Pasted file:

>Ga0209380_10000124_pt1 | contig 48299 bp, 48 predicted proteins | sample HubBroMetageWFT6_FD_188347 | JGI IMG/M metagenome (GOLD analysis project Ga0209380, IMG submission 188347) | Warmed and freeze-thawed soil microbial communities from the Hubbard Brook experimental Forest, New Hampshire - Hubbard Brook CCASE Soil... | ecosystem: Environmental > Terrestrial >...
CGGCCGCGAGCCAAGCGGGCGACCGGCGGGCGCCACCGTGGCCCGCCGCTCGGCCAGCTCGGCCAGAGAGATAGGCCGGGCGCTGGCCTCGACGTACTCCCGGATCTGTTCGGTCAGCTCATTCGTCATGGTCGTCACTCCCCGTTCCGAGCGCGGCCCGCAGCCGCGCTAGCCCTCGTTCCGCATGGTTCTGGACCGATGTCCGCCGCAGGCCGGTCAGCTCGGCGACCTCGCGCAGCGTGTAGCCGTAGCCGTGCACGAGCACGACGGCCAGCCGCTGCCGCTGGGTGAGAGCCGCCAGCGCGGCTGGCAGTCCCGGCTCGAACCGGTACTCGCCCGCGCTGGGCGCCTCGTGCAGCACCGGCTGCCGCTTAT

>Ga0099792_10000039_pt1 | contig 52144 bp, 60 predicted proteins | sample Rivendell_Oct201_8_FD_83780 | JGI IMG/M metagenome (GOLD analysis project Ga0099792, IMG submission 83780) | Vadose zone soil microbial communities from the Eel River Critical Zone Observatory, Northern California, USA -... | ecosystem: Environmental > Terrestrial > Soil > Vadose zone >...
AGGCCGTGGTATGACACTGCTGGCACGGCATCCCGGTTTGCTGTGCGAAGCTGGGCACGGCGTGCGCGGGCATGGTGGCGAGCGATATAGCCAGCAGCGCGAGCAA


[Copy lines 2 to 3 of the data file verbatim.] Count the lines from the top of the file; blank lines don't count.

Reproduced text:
CGGCCGCGAGCCAAGCGGGCGACCGGCGGGCGCCACCGTGGCCCGCCGCTCGGCCAGCTCGGCCAGAGAGATAGGCCGGGCGCTGGCCTCGACGTACTCCCGGATCTGTTCGGTCAGCTCATTCGTCATGGTCGTCACTCCCCGTTCCGAGCGCGGCCCGCAGCCGCGCTAGCCCTCGTTCCGCATGGTTCTGGACCGATGTCCGCCGCAGGCCGGTCAGCTCGGCGACCTCGCGCAGCGTGTAGCCGTAGCCGTGCACGAGCACGACGGCCAGCCGCTGCCGCTGGGTGAGAGCCGCCAGCGCGGCTGGCAGTCCCGGCTCGAACCGGTACTCGCCCGCGCTGGGCGCCTCGTGCAGCACCGGCTGCCGCTTAT

>Ga0099792_10000039_pt1 | contig 52144 bp, 60 predicted proteins | sample Rivendell_Oct201_8_FD_83780 | JGI IMG/M metagenome (GOLD analysis project Ga0099792, IMG submission 83780) | Vadose zone soil microbial communities from the Eel River Critical Zone Observatory, Northern California, USA -... | ecosystem: Environmental > Terrestrial > Soil > Vadose zone >...